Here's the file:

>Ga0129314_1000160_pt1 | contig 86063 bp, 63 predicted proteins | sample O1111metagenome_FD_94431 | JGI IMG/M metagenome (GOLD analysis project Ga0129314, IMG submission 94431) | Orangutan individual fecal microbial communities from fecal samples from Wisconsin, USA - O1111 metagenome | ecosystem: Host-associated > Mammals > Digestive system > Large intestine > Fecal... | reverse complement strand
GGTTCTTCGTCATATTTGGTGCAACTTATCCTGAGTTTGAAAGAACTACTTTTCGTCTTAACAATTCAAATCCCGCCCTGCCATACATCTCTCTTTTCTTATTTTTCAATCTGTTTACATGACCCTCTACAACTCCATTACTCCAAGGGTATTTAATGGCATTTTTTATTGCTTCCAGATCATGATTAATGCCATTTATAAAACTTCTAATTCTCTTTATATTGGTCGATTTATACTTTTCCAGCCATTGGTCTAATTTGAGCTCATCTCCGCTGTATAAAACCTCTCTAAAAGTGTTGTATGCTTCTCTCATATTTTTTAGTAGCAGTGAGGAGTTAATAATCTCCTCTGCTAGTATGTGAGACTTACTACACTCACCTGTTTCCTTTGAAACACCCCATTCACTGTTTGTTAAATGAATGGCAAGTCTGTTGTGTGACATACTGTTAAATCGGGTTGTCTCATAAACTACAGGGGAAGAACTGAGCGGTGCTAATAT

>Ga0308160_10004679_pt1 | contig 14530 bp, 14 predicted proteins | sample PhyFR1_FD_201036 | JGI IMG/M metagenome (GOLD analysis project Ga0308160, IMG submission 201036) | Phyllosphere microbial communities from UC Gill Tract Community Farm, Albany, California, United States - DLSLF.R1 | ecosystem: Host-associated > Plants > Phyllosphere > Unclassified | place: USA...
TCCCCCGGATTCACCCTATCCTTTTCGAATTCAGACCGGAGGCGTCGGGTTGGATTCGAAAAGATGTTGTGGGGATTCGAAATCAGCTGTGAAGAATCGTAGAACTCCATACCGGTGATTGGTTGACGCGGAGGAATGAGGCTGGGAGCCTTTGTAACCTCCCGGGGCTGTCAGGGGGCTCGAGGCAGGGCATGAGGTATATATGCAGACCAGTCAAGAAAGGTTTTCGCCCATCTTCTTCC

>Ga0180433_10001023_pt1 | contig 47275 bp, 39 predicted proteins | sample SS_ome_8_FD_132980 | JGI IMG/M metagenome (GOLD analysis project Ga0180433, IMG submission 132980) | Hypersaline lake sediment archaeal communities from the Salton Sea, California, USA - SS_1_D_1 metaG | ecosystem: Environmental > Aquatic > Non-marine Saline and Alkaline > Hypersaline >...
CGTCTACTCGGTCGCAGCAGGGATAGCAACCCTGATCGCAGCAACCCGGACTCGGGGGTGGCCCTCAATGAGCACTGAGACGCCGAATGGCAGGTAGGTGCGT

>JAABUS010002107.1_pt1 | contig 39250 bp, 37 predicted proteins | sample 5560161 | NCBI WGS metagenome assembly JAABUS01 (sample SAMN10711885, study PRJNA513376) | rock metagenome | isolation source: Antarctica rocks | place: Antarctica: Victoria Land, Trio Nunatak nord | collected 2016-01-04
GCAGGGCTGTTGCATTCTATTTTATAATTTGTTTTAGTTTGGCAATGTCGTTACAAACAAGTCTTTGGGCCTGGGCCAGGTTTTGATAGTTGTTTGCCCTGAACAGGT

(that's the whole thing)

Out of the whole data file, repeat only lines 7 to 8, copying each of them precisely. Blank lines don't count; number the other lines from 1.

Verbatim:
>JAABUS010002107.1_pt1 | contig 39250 bp, 37 predicted proteins | sample 5560161 | NCBI WGS metagenome assembly JAABUS01 (sample SAMN10711885, study PRJNA513376) | rock metagenome | isolation source: Antarctica rocks | place: Antarctica: Victoria Land, Trio Nunatak nord | collected 2016-01-04
GCAGGGCTGTTGCATTCTATTTTATAATTTGTTTTAGTTTGGCAATGTCGTTACAAACAAGTCTTTGGGCCTGGGCCAGGTTTTGATAGTTGTTTGCCCTGAACAGGT